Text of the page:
How to combat SAD: 9 expert-approved ways to handle the winter blues

Experts reveal how to combat SAD and prepare for winter, with easy tips to try at home

Woman looking up at the sun in winter after learning how to combat sad
(Image credit: Getty Images)

If you're looking to learn how to combat SAD this winter, you're definitely not alone. While few people experience the depression-like condition at its worst, most of us will feel the effects of seasonal changes on our mood, sleep, eating habits, and motivation. 

In the winter, it's natural for the days to get shorter as the sun moves toward the southern horizon. The nights get darker earlier and the mornings get lighter later, leaving us with very few hours of natural daylight. As daylight is vital in maintaining our internal body clock, controlling everything from when we eat to how we sleep, it's no surprise that the shift can throw us off. 

Seasonal affective disorder (SAD) is otherwise known as the 'winter blues', explains Dr Lindsay Browning (opens in new tab), a chartered psychologist and neuroscientist. "People with SAD often experience symptoms of depression, oversleep and overeat. Although the exact cause of SAD is not fully understood, it's thought that the reduced light levels increase our production of melatonin, making us feel more sleepy and decrease our production of serotonin, making us feel sadder."

Although anyone can experience the condition, it's well established that women are more at risk. According to a review by Athabasca University (opens in new tab), young women are actually four times more likely to experience the condition than men. Generally, up to 9% of people across Europe and North America have the condition.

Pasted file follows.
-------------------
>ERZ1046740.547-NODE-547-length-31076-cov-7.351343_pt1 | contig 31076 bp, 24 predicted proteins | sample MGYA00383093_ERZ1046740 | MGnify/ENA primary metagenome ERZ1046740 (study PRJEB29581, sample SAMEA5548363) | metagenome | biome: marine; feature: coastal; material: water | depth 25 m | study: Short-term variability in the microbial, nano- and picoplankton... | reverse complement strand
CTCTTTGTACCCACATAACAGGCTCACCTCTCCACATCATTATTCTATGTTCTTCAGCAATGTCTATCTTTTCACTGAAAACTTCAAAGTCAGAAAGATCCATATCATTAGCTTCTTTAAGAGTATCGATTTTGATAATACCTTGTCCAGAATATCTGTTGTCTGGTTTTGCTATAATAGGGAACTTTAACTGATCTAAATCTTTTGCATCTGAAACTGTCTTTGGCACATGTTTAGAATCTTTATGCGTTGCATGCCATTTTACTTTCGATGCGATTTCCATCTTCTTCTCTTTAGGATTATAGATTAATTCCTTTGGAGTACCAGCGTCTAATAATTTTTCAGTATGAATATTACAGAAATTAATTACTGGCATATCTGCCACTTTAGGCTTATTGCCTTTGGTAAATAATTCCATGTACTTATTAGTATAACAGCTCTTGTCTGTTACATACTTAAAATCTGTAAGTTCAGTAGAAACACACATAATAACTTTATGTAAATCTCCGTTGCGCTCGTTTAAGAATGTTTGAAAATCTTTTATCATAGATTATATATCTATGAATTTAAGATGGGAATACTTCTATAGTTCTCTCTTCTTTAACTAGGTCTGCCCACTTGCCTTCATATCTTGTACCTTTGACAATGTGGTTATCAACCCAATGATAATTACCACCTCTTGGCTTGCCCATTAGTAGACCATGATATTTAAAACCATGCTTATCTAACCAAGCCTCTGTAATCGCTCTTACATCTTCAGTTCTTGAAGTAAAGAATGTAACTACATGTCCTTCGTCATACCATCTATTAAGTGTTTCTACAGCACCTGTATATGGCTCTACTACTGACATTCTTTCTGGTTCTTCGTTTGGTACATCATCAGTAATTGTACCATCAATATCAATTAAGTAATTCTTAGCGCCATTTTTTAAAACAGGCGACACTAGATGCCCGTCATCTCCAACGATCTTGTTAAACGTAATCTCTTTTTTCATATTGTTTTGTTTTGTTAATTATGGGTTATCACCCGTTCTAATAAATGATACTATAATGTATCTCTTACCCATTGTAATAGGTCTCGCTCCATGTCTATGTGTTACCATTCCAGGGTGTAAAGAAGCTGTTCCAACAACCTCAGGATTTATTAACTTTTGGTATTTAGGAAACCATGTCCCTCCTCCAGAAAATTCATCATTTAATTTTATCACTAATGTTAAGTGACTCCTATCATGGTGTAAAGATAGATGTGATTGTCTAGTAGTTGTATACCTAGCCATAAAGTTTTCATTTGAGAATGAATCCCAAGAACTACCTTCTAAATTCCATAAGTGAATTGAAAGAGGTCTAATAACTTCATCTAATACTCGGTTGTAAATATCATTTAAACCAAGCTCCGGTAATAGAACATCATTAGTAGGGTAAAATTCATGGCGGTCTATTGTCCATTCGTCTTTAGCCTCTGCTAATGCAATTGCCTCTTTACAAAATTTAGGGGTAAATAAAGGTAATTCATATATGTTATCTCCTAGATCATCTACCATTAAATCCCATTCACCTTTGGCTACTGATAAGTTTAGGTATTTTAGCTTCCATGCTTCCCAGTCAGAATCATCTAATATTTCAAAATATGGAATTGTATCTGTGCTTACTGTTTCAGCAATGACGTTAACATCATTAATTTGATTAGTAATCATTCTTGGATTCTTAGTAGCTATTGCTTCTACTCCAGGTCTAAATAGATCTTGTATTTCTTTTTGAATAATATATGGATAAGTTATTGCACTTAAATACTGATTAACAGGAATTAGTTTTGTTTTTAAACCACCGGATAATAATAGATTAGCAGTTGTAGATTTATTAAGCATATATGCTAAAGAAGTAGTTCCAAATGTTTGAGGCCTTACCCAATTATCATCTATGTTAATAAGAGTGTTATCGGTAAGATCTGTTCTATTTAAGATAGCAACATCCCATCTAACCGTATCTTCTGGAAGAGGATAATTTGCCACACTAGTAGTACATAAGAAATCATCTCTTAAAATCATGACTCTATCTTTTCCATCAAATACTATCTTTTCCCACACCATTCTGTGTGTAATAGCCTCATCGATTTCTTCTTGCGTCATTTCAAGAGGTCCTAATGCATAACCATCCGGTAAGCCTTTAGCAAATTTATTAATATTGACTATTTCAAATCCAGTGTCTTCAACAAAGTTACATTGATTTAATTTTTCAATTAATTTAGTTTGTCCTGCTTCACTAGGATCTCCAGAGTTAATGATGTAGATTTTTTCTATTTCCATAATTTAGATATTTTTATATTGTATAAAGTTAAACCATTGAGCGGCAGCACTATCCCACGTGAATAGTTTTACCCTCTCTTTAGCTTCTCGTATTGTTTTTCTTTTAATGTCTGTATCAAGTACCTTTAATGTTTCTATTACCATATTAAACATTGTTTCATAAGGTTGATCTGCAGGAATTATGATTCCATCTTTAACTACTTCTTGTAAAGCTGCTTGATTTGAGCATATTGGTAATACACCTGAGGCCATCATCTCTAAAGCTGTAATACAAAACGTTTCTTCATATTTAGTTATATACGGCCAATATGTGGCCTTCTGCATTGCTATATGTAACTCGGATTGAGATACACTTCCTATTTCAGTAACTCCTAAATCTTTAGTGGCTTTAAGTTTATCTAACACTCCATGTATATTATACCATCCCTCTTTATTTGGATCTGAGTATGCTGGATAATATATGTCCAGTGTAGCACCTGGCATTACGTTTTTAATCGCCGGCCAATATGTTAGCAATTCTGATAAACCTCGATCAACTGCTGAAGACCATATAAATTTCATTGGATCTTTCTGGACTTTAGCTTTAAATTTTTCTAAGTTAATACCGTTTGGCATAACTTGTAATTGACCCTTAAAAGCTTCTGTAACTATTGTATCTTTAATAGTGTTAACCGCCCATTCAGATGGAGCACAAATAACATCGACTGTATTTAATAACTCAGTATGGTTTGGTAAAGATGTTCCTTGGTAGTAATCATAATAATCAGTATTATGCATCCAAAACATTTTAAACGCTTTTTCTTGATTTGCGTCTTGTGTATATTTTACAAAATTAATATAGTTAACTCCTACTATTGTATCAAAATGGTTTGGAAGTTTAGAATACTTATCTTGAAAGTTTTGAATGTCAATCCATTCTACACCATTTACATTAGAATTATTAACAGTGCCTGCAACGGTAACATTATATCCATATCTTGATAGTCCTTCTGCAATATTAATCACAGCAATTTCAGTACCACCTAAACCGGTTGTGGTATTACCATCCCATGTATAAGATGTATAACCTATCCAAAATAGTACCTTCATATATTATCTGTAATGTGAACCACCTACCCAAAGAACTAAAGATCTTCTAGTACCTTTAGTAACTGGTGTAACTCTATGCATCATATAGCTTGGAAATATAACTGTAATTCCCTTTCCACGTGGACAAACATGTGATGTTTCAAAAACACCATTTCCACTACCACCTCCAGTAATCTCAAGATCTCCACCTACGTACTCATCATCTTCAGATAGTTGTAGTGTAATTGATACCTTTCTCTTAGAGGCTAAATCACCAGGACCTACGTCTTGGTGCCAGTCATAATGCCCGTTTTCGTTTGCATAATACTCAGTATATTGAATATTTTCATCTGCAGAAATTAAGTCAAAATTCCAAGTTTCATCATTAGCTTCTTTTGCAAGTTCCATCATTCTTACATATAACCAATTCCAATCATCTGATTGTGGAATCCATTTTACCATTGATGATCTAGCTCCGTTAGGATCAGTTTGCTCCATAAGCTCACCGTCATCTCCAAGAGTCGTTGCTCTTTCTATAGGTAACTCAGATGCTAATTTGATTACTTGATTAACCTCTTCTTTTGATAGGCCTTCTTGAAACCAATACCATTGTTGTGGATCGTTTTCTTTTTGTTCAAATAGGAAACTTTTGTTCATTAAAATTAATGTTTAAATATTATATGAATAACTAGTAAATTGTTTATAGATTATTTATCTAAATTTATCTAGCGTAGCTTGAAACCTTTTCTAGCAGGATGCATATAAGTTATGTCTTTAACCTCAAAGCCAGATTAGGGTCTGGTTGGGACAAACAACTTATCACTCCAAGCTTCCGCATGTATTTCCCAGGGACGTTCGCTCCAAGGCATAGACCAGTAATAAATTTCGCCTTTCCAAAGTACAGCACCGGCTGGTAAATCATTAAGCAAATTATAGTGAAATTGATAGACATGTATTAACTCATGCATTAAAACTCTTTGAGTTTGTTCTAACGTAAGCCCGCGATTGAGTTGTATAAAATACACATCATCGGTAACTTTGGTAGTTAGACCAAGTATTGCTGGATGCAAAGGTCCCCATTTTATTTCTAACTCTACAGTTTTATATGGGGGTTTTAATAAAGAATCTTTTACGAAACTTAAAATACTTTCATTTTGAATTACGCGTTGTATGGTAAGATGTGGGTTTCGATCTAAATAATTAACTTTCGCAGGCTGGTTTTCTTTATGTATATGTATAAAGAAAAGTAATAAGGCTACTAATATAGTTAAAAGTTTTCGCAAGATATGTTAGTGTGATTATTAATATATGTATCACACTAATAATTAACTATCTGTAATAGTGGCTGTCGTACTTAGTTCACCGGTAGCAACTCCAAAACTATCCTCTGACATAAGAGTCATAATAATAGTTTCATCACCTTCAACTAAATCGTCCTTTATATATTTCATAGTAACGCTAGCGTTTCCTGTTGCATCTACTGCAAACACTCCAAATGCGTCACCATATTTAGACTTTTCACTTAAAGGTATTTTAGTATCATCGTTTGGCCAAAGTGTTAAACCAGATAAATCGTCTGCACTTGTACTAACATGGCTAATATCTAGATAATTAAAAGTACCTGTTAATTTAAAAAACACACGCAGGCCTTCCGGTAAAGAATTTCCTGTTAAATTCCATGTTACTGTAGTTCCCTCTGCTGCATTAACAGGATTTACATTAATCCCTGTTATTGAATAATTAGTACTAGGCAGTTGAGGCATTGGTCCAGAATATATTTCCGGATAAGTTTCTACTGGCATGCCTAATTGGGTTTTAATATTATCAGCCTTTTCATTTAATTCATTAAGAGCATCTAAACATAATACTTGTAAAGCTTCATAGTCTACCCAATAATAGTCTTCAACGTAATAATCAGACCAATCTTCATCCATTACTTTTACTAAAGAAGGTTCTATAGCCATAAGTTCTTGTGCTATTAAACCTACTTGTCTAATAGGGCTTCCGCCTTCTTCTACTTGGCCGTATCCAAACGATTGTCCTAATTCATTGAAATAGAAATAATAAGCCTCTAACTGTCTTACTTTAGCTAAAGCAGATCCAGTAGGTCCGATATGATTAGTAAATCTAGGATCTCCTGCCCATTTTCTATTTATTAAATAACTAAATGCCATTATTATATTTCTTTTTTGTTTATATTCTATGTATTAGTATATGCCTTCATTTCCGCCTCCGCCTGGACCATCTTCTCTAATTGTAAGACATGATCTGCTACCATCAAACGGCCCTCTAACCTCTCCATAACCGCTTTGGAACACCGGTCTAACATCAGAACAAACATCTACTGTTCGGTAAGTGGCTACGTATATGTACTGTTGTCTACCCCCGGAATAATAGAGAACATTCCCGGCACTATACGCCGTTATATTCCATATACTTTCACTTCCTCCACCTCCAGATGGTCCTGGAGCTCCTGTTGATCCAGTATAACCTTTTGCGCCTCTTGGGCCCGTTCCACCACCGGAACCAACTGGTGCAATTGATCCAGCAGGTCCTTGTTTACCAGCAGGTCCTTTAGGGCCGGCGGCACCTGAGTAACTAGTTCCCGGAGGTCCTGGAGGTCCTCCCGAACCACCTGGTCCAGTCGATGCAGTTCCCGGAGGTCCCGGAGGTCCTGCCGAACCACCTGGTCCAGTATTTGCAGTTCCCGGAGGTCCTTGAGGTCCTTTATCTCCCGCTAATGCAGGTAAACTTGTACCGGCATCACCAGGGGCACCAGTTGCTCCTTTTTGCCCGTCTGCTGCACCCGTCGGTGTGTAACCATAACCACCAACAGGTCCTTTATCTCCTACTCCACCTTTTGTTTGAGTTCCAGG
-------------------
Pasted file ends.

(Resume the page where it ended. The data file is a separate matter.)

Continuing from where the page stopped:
So whether you normally experience seasonal affective disorder and heightened anxiety in winter or you want to be prepared for changes this year, how do you combat SAD? Here, a range of experts from nutritionists to scientists specializing in circadian rhythms tell woman&home everything you need to know. 

Couple looking out of window into the winter sunshine

(Image credit: Getty Images)

How to combat SAD

1. Seek out natural sunlight

Since the main cause of seasonal affective disorder is the lack of natural light, seeking it out where possible is always going to be the number one way to help. Go outdoors as early as possible when you wake up, suggests Dr Greg Potter (opens in new tab), a scientist and specialist in sleep and circadian rhythms. "Ideally, spend at least 30 minutes outdoors at this time, and don’t wear a cap or sunglasses," he says. 

Dr Browning, who is also the sleep expert for And So To Bed (opens in new tab), says doing so will help you adjust to the changing daylight hours as light exposure suppresses our melatonin production - essentially telling us that it's time to wake up. The earlier this happens, the less likely we are to feel sluggish and tired in winter. "In winter, we get reduced light levels which lead to an increase in melatonin production," she explains. "With darker evenings and mornings, we may go to work in the dark and go home from work in the dark, leading to a significant reduction in the light cues we need. This can affect our general sleepiness leading to feeling less energetic and alert during the day." 

2. Sit by the windows when you're inside

Most of us aren't able to then continue the rest of our day outside so when it's time to head back in, try and sit as close to windows as possible. "Aim to spend at least two hours in daylight each day, in total," says Dr Potter, who is also the chief science officer at Resilient Nutrition (opens in new tab). "If you can’t, do what you can to increase your exposure to it. For example, sit by the windows." 

3. Exercise regularly

Going to work out in winter is much harder than in summer, thanks to the impact of lacking daylight on our mood and the changes to the terrain around us. However, multiple reviews of studies, including those by the University of Texas (opens in new tab) and Boston University (opens in new tab), have shown that exercise really is one of the best things if you're looking to combat SAD this winter.